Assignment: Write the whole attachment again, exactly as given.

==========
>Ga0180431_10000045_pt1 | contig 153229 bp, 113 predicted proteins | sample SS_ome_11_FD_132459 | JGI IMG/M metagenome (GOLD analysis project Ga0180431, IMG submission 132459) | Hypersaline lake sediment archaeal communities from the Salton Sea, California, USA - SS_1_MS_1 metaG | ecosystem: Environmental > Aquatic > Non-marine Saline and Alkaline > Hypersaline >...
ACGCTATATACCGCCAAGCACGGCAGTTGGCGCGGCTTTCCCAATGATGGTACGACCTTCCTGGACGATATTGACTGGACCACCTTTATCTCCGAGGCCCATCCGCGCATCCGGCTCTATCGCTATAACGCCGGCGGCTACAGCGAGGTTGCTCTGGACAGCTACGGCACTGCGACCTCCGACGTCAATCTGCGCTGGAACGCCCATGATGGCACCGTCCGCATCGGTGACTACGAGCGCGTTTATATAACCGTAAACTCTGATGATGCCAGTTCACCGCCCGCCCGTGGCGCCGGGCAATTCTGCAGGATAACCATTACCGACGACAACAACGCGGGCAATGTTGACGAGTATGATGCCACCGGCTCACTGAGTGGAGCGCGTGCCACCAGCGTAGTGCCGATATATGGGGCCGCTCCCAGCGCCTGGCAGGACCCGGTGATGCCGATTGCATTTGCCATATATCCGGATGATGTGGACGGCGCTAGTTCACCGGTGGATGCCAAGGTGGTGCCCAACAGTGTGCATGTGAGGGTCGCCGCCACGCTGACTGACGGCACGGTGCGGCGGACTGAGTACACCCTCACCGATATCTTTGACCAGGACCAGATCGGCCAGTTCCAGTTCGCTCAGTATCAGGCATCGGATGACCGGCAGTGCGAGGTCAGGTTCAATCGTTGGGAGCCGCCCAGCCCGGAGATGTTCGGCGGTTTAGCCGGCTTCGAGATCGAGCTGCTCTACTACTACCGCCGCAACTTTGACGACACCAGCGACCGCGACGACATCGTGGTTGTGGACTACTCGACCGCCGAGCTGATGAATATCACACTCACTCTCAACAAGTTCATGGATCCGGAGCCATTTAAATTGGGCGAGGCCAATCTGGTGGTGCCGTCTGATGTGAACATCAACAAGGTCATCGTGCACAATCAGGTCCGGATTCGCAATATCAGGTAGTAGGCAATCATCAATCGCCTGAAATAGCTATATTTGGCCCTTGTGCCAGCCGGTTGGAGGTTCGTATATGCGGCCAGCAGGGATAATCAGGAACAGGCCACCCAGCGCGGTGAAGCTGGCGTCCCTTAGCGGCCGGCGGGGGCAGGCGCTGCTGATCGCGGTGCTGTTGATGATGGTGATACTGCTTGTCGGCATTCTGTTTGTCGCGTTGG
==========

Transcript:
>Ga0180431_10000045_pt1 | contig 153229 bp, 113 predicted proteins | sample SS_ome_11_FD_132459 | JGI IMG/M metagenome (GOLD analysis project Ga0180431, IMG submission 132459) | Hypersaline lake sediment archaeal communities from the Salton Sea, California, USA - SS_1_MS_1 metaG | ecosystem: Environmental > Aquatic > Non-marine Saline and Alkaline > Hypersaline >...
ACGCTATATACCGCCAAGCACGGCAGTTGGCGCGGCTTTCCCAATGATGGTACGACCTTCCTGGACGATATTGACTGGACCACCTTTATCTCCGAGGCCCATCCGCGCATCCGGCTCTATCGCTATAACGCCGGCGGCTACAGCGAGGTTGCTCTGGACAGCTACGGCACTGCGACCTCCGACGTCAATCTGCGCTGGAACGCCCATGATGGCACCGTCCGCATCGGTGACTACGAGCGCGTTTATATAACCGTAAACTCTGATGATGCCAGTTCACCGCCCGCCCGTGGCGCCGGGCAATTCTGCAGGATAACCATTACCGACGACAACAACGCGGGCAATGTTGACGAGTATGATGCCACCGGCTCACTGAGTGGAGCGCGTGCCACCAGCGTAGTGCCGATATATGGGGCCGCTCCCAGCGCCTGGCAGGACCCGGTGATGCCGATTGCATTTGCCATATATCCGGATGATGTGGACGGCGCTAGTTCACCGGTGGATGCCAAGGTGGTGCCCAACAGTGTGCATGTGAGGGTCGCCGCCACGCTGACTGACGGCACGGTGCGGCGGACTGAGTACACCCTCACCGATATCTTTGACCAGGACCAGATCGGCCAGTTCCAGTTCGCTCAGTATCAGGCATCGGATGACCGGCAGTGCGAGGTCAGGTTCAATCGTTGGGAGCCGCCCAGCCCGGAGATGTTCGGCGGTTTAGCCGGCTTCGAGATCGAGCTGCTCTACTACTACCGCCGCAACTTTGACGACACCAGCGACCGCGACGACATCGTGGTTGTGGACTACTCGACCGCCGAGCTGATGAATATCACACTCACTCTCAACAAGTTCATGGATCCGGAGCCATTTAAATTGGGCGAGGCCAATCTGGTGGTGCCGTCTGATGTGAACATCAACAAGGTCATCGTGCACAATCAGGTCCGGATTCGCAATATCAGGTAGTAGGCAATCATCAATCGCCTGAAATAGCTATATTTGGCCCTTGTGCCAGCCGGTTGGAGGTTCGTATATGCGGCCAGCAGGGATAATCAGGAACAGGCCACCCAGCGCGGTGAAGCTGGCGTCCCTTAGCGGCCGGCGGGGGCAGGCGCTGCTGATCGCGGTGCTGTTGATGATGGTGATACTGCTTGTCGGCATTCTGTTTGTCGCGTTGG